Devil rays don't quite measure up to their manta ray cousins that weigh 4,000 pounds with a 25-foot wingspan. By contrast, devil rays are relatively small, measuring just 4 to 17 feet across. When it comes to agility, however, these 'mini mantas' could still take home the gold.
Devil rays, also called mobula rays, flap their wide fins to propel through the water. Breaking the surface with incredible speed, they soar up to 6 feet into the air. Then, with a spectacular flop, these underwater acrobats return to the sea.
Scientists have a few theories about why mobula, manta and eagle rays launch themselves out of the water. It may be a feeding strategy. Devil ray swarms have been observed with individuals jumping around the perimeter of the group, possibly driving prey in toward their fellow rays.
Flying out of the water could also be a mating ritual, means of escaping predators, method of communication, or attempt to remove parasites from their skin.
In addition to their great heights, devil rays also travel to extreme depths. The Chilean devil ray, or box ray, is one of the deepest-diving ocean animals, reaching depths of more than 6,000 feet.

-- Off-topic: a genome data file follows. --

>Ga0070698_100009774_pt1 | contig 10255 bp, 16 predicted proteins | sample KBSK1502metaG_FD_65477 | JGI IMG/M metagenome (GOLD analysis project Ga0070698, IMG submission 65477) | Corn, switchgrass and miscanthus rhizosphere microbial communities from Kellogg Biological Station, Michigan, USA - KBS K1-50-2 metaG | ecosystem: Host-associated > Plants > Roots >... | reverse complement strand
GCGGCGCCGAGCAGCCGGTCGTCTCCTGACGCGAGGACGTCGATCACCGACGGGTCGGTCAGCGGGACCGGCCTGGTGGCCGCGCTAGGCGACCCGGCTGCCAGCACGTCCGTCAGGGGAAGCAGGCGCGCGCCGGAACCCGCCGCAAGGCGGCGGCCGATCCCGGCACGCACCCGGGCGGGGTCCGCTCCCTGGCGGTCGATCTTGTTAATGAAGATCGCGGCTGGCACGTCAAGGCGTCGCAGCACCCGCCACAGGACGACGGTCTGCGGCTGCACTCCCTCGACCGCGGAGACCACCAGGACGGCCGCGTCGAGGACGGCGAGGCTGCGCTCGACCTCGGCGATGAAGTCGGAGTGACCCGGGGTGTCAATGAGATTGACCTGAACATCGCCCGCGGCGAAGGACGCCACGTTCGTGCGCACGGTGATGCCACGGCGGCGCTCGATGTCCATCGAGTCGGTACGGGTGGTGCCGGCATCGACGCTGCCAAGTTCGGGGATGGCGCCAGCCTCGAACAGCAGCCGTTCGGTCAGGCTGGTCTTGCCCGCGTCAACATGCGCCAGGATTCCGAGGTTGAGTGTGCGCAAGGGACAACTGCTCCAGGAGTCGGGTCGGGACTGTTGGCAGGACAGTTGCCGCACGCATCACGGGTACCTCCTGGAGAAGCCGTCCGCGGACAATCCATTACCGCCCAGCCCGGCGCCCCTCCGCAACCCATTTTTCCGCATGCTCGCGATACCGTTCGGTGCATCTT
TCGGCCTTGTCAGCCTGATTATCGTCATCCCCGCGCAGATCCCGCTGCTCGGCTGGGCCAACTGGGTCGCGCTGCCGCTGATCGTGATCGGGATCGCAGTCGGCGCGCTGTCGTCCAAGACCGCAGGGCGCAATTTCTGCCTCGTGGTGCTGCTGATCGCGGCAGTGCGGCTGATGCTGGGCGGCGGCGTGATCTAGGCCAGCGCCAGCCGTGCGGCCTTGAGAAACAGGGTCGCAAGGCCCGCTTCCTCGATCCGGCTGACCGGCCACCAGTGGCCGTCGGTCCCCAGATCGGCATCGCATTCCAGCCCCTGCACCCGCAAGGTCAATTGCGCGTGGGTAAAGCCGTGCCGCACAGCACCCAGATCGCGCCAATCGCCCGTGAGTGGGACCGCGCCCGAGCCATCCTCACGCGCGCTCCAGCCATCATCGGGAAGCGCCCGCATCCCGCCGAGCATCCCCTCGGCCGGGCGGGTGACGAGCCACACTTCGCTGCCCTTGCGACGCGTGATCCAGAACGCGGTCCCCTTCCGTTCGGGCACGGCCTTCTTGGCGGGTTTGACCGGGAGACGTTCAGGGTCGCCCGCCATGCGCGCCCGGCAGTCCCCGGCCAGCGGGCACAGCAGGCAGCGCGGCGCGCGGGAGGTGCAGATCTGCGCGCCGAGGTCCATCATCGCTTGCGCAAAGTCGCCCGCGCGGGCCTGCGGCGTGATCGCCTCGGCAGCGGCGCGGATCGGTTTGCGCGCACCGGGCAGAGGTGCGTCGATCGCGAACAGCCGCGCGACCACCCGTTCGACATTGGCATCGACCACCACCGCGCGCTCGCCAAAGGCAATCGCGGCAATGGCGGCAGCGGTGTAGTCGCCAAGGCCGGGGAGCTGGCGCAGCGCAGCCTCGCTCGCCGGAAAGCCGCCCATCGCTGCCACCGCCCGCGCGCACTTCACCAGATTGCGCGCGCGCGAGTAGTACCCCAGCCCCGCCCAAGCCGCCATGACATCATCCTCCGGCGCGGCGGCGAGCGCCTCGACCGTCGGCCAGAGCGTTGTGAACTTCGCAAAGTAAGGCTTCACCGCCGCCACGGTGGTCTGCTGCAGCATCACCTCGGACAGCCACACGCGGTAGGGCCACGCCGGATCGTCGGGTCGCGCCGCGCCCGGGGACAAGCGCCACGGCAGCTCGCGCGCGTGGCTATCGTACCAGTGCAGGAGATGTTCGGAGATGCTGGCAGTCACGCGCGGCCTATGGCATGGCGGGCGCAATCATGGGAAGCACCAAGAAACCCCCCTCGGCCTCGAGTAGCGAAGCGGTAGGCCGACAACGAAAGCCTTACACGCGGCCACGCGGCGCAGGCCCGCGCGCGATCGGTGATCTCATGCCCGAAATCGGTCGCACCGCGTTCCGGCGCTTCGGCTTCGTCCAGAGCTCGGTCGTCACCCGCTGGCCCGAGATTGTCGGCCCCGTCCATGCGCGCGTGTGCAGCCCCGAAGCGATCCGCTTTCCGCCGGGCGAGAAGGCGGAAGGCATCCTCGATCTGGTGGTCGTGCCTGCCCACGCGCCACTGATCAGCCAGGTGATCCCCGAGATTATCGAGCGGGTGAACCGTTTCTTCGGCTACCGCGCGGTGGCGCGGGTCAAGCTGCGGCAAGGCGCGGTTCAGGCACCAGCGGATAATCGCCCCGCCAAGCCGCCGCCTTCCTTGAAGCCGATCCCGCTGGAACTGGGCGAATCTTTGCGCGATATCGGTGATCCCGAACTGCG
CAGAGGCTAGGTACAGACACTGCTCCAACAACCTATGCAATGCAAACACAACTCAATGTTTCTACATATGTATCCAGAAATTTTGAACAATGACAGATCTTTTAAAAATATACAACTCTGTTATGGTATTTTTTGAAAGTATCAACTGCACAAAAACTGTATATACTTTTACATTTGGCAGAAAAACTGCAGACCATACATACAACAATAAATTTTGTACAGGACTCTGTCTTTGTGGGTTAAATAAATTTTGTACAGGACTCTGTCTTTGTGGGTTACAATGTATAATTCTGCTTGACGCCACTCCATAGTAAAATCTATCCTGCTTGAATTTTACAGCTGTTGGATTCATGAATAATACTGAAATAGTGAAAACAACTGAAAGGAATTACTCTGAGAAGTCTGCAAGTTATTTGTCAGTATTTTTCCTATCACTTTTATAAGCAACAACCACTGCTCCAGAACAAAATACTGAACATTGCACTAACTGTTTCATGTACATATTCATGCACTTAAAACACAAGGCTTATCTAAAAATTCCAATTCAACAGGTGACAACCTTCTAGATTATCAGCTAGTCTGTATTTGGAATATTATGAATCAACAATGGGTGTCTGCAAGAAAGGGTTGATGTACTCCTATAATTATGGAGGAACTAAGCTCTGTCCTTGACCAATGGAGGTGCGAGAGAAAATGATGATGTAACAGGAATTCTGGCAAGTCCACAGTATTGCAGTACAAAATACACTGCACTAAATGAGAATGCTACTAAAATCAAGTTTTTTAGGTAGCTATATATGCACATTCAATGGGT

The devil ray's skin is dark on top and light underneath. This countershading is a form of camouflage, helping the ray blend in with light from above and shadows below. The devil ray's skin is also covered in dermal denticles that give it a texture similar to sandpaper.
Cephalic fins on either side of the devil ray's head unfurl to help funnel water and food into the mouth on its underside. When tightly coiled, those fins resemble horns, earning devil ray its common name.
Devil rays live in temperate and tropical waters around the world, and many species are considered endangered, vulnerable or threatened. Fisheries target devil rays for their cartilage, which is used as filler in shark fin soup. The rays' gill rakers—filaments used to filter food from water—are also prized ingredients in traditional Chinese medicine.
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